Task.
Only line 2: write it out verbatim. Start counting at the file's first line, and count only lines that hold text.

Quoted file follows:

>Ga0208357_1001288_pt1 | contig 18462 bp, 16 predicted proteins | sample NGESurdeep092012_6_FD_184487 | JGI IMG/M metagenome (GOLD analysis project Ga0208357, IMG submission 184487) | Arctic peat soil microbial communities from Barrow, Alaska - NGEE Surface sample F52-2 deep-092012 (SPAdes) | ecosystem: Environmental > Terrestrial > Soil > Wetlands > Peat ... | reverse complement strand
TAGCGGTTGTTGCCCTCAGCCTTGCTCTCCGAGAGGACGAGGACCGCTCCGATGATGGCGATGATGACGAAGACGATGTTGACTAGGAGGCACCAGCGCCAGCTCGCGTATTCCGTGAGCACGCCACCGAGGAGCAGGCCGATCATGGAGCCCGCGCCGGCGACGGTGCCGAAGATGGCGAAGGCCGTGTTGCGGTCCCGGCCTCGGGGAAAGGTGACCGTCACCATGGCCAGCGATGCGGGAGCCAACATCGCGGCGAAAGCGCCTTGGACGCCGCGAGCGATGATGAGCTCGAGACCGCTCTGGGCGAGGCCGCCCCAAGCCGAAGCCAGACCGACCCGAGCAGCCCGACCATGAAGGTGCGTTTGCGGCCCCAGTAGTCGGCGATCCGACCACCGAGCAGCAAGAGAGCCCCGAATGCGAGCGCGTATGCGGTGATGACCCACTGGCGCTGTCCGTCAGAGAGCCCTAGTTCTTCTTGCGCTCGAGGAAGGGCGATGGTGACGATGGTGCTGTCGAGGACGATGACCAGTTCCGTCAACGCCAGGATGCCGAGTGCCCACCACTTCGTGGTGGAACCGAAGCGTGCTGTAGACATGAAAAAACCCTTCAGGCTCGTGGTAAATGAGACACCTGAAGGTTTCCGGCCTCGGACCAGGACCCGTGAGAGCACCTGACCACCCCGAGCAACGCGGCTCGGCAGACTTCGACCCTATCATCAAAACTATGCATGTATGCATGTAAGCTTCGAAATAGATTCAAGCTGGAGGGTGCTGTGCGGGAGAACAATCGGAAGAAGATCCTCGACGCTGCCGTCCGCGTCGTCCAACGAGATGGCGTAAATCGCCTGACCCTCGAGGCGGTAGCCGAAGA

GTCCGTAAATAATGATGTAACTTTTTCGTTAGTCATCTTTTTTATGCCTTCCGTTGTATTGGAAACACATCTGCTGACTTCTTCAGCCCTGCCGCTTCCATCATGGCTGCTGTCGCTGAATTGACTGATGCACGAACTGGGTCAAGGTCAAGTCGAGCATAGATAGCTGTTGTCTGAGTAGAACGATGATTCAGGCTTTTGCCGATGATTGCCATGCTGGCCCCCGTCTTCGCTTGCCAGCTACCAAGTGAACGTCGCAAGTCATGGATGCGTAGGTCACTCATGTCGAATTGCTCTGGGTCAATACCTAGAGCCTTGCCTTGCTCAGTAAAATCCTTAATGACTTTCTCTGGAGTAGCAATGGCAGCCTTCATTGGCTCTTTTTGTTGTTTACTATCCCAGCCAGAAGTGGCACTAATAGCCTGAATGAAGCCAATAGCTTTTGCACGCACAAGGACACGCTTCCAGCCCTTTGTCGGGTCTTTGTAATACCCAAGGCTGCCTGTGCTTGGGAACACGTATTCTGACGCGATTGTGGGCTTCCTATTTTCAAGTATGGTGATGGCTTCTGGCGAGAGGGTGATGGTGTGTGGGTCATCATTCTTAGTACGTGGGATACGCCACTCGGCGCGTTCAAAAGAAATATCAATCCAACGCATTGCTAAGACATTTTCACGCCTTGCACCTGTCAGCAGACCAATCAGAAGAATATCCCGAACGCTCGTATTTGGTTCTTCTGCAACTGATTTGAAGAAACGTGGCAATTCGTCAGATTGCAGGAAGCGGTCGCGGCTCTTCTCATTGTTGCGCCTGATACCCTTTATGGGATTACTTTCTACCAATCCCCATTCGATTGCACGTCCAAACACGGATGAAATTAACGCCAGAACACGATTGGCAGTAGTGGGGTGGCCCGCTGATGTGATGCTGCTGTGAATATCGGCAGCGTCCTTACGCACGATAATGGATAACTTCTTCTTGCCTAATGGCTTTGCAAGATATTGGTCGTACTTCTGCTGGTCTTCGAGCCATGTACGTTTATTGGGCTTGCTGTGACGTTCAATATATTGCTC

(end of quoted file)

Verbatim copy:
TAGCGGTTGTTGCCCTCAGCCTTGCTCTCCGAGAGGACGAGGACCGCTCCGATGATGGCGATGATGACGAAGACGATGTTGACTAGGAGGCACCAGCGCCAGCTCGCGTATTCCGTGAGCACGCCACCGAGGAGCAGGCCGATCATGGAGCCCGCGCCGGCGACGGTGCCGAAGATGGCGAAGGCCGTGTTGCGGTCCCGGCCTCGGGGAAAGGTGACCGTCACCATGGCCAGCGATGCGGGAGCCAACATCGCGGCGAAAGCGCCTTGGACGCCGCGAGCGATGATGAGCTCGAGACCGCTCTGGGCGAGGCCGCCCCAAGCCGAAGCCAGACCGACCCGAGCAGCCCGACCATGAAGGTGCGTTTGCGGCCCCAGTAGTCGGCGATCCGACCACCGAGCAGCAAGAGAGCCCCGAATGCGAGCGCGTATGCGGTGATGACCCACTGGCGCTGTCCGTCAGAGAGCCCTAGTTCTTCTTGCGCTCGAGGAAGGGCGATGGTGACGATGGTGCTGTCGAGGACGATGACCAGTTCCGTCAACGCCAGGATGCCGAGTGCCCACCACTTCGTGGTGGAACCGAAGCGTGCTGTAGACATGAAAAAACCCTTCAGGCTCGTGGTAAATGAGACACCTGAAGGTTTCCGGCCTCGGACCAGGACCCGTGAGAGCACCTGACCACCCCGAGCAACGCGGCTCGGCAGACTTCGACCCTATCATCAAAACTATGCATGTATGCATGTAAGCTTCGAAATAGATTCAAGCTGGAGGGTGCTGTGCGGGAGAACAATCGGAAGAAGATCCTCGACGCTGCCGTCCGCGTCGTCCAACGAGATGGCGTAAATCGCCTGACCCTCGAGGCGGTAGCCGAAGA